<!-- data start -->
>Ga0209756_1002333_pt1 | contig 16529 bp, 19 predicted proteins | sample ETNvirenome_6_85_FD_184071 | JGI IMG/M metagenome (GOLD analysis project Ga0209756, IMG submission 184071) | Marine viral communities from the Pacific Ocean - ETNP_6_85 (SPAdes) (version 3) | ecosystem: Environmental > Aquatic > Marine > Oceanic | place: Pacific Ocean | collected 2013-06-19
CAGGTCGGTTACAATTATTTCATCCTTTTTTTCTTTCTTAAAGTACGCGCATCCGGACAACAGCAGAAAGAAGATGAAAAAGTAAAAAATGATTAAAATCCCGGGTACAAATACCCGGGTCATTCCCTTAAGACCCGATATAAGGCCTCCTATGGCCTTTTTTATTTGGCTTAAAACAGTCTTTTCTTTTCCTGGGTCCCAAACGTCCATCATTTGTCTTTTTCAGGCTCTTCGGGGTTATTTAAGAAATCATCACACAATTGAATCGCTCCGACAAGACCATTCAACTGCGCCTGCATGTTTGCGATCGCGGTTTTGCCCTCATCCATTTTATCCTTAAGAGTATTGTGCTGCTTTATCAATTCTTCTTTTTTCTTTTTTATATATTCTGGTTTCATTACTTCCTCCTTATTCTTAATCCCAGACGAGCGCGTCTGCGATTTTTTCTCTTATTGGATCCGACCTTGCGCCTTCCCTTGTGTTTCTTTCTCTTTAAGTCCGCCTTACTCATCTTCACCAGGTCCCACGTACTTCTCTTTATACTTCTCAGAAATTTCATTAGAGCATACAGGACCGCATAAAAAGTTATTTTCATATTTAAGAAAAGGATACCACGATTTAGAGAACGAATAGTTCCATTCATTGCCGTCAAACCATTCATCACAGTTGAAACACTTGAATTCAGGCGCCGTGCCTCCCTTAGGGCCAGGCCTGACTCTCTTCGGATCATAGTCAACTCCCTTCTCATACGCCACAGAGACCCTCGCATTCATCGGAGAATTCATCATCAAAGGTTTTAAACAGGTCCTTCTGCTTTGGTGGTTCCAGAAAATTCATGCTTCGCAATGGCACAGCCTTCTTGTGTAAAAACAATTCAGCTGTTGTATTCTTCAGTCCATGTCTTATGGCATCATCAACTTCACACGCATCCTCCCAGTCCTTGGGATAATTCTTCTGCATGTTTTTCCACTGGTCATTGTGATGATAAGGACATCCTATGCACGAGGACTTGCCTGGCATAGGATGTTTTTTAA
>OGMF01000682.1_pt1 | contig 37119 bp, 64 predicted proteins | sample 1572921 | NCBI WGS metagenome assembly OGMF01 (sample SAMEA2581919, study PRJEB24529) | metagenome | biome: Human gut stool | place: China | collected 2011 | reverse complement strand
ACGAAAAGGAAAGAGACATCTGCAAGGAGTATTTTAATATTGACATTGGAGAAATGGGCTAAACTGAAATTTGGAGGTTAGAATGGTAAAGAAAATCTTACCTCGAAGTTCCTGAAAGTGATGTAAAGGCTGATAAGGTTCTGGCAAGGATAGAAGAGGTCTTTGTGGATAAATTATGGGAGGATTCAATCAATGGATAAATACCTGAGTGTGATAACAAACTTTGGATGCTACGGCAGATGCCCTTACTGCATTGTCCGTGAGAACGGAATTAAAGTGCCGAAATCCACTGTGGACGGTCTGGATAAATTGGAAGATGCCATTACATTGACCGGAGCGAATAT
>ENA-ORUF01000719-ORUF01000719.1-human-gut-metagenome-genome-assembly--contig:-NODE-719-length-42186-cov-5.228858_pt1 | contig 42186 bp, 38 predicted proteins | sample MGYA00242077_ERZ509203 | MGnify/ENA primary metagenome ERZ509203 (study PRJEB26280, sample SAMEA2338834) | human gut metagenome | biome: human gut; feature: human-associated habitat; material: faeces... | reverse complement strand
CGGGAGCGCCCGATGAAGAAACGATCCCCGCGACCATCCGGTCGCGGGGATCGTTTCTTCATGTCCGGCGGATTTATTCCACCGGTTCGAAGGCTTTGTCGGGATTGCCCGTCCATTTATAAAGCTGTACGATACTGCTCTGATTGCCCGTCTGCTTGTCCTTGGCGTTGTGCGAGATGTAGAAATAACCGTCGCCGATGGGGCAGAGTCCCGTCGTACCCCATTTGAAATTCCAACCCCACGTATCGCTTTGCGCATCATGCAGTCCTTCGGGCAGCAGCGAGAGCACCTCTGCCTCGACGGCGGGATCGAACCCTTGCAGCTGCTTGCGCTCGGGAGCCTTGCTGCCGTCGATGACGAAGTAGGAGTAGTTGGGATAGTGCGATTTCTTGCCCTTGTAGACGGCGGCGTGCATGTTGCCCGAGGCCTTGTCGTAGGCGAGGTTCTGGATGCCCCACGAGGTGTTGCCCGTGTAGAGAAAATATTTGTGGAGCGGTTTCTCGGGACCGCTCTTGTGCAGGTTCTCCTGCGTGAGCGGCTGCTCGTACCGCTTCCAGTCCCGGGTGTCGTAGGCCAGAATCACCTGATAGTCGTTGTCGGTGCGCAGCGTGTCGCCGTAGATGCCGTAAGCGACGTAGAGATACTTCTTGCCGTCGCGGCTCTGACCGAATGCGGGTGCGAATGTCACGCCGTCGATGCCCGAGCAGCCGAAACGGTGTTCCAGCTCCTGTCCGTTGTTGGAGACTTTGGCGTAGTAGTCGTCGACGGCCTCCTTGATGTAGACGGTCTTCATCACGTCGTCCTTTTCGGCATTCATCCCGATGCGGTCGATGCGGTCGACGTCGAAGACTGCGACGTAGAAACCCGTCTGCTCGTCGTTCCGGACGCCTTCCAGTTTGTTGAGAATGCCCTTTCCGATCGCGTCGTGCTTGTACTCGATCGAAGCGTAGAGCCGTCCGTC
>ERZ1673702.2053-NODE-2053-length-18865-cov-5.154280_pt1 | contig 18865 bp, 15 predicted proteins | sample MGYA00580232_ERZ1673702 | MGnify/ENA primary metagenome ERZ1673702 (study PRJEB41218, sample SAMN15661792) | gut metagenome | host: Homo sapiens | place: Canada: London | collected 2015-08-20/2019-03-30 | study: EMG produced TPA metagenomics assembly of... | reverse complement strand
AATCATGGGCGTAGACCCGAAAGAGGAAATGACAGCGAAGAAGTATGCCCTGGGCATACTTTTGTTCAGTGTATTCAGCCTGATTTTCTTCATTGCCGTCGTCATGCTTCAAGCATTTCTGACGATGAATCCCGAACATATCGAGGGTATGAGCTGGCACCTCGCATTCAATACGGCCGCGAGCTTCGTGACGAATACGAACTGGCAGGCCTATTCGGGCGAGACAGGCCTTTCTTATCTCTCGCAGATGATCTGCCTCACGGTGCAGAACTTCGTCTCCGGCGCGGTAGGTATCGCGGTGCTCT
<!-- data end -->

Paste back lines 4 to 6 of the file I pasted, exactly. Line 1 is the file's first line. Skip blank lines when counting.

ACGAAAAGGAAAGAGACATCTGCAAGGAGTATTTTAATATTGACATTGGAGAAATGGGCTAAACTGAAATTTGGAGGTTAGAATGGTAAAGAAAATCTTACCTCGAAGTTCCTGAAAGTGATGTAAAGGCTGATAAGGTTCTGGCAAGGATAGAAGAGGTCTTTGTGGATAAATTATGGGAGGATTCAATCAATGGATAAATACCTGAGTGTGATAACAAACTTTGGATGCTACGGCAGATGCCCTTACTGCATTGTCCGTGAGAACGGAATTAAAGTGCCGAAATCCACTGTGGACGGTCTGGATAAATTGGAAGATGCCATTACATTGACCGGAGCGAATAT
>ENA-ORUF01000719-ORUF01000719.1-human-gut-metagenome-genome-assembly--contig:-NODE-719-length-42186-cov-5.228858_pt1 | contig 42186 bp, 38 predicted proteins | sample MGYA00242077_ERZ509203 | MGnify/ENA primary metagenome ERZ509203 (study PRJEB26280, sample SAMEA2338834) | human gut metagenome | biome: human gut; feature: human-associated habitat; material: faeces... | reverse complement strand
CGGGAGCGCCCGATGAAGAAACGATCCCCGCGACCATCCGGTCGCGGGGATCGTTTCTTCATGTCCGGCGGATTTATTCCACCGGTTCGAAGGCTTTGTCGGGATTGCCCGTCCATTTATAAAGCTGTACGATACTGCTCTGATTGCCCGTCTGCTTGTCCTTGGCGTTGTGCGAGATGTAGAAATAACCGTCGCCGATGGGGCAGAGTCCCGTCGTACCCCATTTGAAATTCCAACCCCACGTATCGCTTTGCGCATCATGCAGTCCTTCGGGCAGCAGCGAGAGCACCTCTGCCTCGACGGCGGGATCGAACCCTTGCAGCTGCTTGCGCTCGGGAGCCTTGCTGCCGTCGATGACGAAGTAGGAGTAGTTGGGATAGTGCGATTTCTTGCCCTTGTAGACGGCGGCGTGCATGTTGCCCGAGGCCTTGTCGTAGGCGAGGTTCTGGATGCCCCACGAGGTGTTGCCCGTGTAGAGAAAATATTTGTGGAGCGGTTTCTCGGGACCGCTCTTGTGCAGGTTCTCCTGCGTGAGCGGCTGCTCGTACCGCTTCCAGTCCCGGGTGTCGTAGGCCAGAATCACCTGATAGTCGTTGTCGGTGCGCAGCGTGTCGCCGTAGATGCCGTAAGCGACGTAGAGATACTTCTTGCCGTCGCGGCTCTGACCGAATGCGGGTGCGAATGTCACGCCGTCGATGCCCGAGCAGCCGAAACGGTGTTCCAGCTCCTGTCCGTTGTTGGAGACTTTGGCGTAGTAGTCGTCGACGGCCTCCTTGATGTAGACGGTCTTCATCACGTCGTCCTTTTCGGCATTCATCCCGATGCGGTCGATGCGGTCGACGTCGAAGACTGCGACGTAGAAACCCGTCTGCTCGTCGTTCCGGACGCCTTCCAGTTTGTTGAGAATGCCCTTTCCGATCGCGTCGTGCTTGTACTCGATCGAAGCGTAGAGCCGTCCGTC